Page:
Saturday, May 10, 2008

The Problem of Design - Part 2

In part 1, I described the recent attempts to objectively recognise design in nature and that those attempts have fallen short. It would appear that we're back to the point of William Paley's watchmaker: we can infer that design surrounds us in nature, yet we cannot provide a framework to objectively recognise it without incorporating subjective parameters. So now what?

Ever get that feeling we skipped a step somewhere?

An engineering design drawing, or blueprint, contains information; a lot of information. Wouldn't it make sense that if design in nature existed, that these natural objects/events would contain a substantial amount of information? What if we could objectively measure this information? IMO, this is the step that ID and the ID Movement (IDM) appear to have skipped*.

Information theory** (IT) has the potential to be such an attempt to objectively quantify (or measure) information. IT is a relatively young discipline - approximately 60 years old - and has been applied to various fields of study (communcation, plagiarism detection, neurobiology, thermal physics, etc.). I am not an an expert in IT, but based on my limited understanding of it (IT contains advanced statistics beyond my ability), using a standard measurement unit of information - such as "bits" - one should be able to quantify the amount of information in every object and/or event in the natural world and universe (to the best of my knowledge, this has not been done).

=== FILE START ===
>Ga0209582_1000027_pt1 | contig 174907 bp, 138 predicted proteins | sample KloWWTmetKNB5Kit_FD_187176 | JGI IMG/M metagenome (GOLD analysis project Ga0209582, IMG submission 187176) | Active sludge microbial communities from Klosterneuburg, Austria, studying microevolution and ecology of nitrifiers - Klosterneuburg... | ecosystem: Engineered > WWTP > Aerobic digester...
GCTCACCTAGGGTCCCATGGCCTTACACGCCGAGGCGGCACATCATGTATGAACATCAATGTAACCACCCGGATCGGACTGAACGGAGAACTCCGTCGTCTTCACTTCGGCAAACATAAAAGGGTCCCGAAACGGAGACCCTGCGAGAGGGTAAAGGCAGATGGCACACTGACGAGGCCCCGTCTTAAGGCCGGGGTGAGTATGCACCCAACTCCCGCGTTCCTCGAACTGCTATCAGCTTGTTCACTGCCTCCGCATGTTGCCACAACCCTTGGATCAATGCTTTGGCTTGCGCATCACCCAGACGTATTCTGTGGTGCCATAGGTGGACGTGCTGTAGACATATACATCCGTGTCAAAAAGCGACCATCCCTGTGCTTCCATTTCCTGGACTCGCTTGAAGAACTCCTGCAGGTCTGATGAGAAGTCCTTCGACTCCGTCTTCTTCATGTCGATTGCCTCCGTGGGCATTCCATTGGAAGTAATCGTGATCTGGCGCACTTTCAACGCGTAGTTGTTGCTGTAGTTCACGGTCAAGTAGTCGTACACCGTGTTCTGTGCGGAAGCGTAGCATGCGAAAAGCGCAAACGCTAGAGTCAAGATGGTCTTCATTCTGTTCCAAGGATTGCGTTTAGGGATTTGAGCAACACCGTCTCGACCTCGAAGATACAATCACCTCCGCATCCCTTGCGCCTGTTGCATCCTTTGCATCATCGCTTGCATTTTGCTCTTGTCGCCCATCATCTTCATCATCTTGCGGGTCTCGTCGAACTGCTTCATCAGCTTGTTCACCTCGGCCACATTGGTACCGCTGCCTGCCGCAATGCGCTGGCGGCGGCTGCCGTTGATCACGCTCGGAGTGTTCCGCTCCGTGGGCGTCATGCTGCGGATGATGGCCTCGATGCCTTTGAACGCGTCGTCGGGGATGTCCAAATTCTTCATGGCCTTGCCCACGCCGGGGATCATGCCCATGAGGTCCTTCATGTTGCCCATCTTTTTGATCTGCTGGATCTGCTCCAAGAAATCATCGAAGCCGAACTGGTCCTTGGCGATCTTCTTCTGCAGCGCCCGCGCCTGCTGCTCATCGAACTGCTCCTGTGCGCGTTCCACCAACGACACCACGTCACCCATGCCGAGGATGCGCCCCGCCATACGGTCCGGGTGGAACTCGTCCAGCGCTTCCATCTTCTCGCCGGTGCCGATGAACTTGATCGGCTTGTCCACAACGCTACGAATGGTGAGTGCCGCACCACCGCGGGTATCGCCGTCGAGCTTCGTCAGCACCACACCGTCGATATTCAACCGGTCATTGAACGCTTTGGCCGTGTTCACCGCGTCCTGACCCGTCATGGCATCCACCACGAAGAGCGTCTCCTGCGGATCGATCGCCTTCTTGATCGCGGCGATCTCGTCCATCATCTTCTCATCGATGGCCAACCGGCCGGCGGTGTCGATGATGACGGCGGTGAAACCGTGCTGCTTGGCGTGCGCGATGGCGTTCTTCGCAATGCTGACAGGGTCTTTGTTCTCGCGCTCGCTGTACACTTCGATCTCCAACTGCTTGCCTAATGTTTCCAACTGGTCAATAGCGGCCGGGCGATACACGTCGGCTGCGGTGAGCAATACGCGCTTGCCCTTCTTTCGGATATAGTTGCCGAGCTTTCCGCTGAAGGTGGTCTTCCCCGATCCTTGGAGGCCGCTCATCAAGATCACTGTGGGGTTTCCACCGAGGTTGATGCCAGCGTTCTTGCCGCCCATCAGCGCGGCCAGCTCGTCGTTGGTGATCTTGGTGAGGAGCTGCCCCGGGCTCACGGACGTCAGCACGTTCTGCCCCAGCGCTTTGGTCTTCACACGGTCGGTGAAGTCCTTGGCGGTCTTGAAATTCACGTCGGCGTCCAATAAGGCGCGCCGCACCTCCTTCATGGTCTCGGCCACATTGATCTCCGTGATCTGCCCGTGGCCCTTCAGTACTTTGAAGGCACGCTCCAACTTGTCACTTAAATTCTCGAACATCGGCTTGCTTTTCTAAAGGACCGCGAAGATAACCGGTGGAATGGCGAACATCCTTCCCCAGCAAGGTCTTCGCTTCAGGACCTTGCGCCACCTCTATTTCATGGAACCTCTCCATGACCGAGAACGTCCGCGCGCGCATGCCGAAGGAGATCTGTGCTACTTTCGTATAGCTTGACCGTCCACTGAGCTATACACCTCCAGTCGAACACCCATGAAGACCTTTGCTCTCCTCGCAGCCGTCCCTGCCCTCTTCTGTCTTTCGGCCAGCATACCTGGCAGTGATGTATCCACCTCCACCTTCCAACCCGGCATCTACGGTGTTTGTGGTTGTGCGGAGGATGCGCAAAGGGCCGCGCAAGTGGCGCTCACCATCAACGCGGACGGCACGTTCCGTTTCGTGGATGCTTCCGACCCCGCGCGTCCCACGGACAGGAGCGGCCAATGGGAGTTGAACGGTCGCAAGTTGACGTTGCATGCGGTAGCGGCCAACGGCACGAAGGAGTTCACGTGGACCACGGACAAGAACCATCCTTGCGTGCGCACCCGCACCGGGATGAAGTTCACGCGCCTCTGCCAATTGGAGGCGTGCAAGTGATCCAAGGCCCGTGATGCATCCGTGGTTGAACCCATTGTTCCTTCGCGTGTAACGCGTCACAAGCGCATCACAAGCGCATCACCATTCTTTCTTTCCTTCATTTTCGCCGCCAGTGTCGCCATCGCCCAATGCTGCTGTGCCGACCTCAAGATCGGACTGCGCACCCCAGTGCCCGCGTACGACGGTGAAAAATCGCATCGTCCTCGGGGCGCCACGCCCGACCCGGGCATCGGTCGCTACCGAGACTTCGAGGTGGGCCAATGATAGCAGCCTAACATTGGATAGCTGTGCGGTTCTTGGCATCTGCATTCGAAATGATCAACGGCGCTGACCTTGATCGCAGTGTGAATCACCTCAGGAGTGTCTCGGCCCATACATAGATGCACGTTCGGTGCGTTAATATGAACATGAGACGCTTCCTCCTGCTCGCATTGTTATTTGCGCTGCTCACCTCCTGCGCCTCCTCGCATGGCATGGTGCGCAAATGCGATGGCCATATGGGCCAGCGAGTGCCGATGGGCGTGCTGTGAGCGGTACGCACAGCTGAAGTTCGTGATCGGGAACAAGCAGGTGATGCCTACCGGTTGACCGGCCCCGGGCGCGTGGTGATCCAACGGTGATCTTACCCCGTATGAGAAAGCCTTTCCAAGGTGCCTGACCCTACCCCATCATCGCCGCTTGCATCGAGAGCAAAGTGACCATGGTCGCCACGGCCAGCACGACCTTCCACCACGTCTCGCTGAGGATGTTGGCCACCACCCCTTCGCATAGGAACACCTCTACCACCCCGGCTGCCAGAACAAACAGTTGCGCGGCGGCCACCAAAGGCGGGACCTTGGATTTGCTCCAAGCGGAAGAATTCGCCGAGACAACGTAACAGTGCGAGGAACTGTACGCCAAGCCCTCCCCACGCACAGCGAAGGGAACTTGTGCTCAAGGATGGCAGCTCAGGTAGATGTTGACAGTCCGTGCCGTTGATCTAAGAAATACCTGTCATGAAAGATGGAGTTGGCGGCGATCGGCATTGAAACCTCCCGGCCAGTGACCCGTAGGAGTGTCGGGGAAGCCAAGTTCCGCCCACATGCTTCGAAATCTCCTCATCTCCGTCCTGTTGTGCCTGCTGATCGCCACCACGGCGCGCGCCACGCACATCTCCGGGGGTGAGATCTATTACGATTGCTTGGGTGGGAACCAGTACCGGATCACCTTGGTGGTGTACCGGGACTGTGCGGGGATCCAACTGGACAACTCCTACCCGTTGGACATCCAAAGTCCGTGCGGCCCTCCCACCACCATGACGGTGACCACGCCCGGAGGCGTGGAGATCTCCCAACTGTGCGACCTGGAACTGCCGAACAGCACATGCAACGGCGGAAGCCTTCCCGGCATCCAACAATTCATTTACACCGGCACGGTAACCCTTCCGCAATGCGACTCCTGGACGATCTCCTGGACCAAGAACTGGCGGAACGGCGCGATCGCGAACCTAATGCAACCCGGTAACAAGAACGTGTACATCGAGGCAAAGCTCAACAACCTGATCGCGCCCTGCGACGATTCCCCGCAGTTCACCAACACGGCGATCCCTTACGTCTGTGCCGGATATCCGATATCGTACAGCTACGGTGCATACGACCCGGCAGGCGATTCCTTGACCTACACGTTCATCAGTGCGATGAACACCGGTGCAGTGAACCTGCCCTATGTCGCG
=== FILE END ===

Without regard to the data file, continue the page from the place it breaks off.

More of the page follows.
Once information has been quantified, the work of recognising design in natural objects and events can be performed more efficiently and effectively. In Part 3, I will propose a basic framework for recognising design (heavy emphasis on basic).

* In fairness, Dembski does cover IT in The Design Revolution, but does not attempt to use it to objectively quantify information.

** I am aware of the potential pitfalls of using wikipedia as an unbiased resource, but based on what I know, there is no controversy regarding the definition and study of IT, and thus, the linked wikipedia article(s) should be reliable.

UPDATE: Click here for the wikipedia article on self-information, a method of "measuring" information. I think I may have to tease out the measuring of information a bit more before writing about the proposed design framework.

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